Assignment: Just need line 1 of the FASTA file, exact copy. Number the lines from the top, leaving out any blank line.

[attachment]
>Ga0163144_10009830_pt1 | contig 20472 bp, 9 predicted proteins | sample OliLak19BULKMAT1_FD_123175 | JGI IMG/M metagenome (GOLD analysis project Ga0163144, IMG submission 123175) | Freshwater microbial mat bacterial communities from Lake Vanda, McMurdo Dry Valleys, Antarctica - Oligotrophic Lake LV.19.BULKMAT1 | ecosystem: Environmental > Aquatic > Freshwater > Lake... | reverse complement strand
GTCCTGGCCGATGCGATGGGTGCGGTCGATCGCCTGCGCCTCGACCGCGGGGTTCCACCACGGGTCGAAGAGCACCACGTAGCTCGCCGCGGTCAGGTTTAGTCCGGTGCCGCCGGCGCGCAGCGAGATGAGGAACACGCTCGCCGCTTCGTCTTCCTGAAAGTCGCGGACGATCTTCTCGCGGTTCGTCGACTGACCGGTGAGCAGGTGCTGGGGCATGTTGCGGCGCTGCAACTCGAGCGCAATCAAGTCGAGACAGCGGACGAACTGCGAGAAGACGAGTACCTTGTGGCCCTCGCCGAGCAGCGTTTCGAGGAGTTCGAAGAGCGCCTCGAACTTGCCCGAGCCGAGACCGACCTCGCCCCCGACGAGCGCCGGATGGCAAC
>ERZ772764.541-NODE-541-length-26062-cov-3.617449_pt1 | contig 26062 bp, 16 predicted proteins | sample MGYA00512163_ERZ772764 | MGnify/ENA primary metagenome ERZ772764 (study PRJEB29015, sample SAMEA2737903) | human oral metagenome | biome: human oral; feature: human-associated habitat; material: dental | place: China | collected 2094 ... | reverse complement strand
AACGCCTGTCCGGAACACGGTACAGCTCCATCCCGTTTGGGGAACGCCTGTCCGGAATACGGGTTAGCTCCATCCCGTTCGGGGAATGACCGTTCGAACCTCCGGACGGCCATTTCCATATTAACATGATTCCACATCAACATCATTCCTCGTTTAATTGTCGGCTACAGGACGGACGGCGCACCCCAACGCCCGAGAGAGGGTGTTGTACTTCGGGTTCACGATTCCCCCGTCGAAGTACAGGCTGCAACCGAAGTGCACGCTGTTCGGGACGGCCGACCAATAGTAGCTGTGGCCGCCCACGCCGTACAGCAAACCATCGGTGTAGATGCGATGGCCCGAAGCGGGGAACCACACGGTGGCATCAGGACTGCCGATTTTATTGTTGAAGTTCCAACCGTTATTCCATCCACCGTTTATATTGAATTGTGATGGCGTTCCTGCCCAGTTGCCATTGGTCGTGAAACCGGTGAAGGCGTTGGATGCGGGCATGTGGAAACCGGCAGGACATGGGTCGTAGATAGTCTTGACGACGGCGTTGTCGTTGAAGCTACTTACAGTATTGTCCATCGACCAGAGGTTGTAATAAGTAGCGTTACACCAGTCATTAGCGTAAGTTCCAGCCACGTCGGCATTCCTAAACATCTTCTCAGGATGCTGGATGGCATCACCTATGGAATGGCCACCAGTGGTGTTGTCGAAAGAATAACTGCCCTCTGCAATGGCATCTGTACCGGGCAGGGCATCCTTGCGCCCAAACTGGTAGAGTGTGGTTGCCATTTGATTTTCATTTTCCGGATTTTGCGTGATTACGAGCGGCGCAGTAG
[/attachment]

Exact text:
>Ga0163144_10009830_pt1 | contig 20472 bp, 9 predicted proteins | sample OliLak19BULKMAT1_FD_123175 | JGI IMG/M metagenome (GOLD analysis project Ga0163144, IMG submission 123175) | Freshwater microbial mat bacterial communities from Lake Vanda, McMurdo Dry Valleys, Antarctica - Oligotrophic Lake LV.19.BULKMAT1 | ecosystem: Environmental > Aquatic > Freshwater > Lake... | reverse complement strand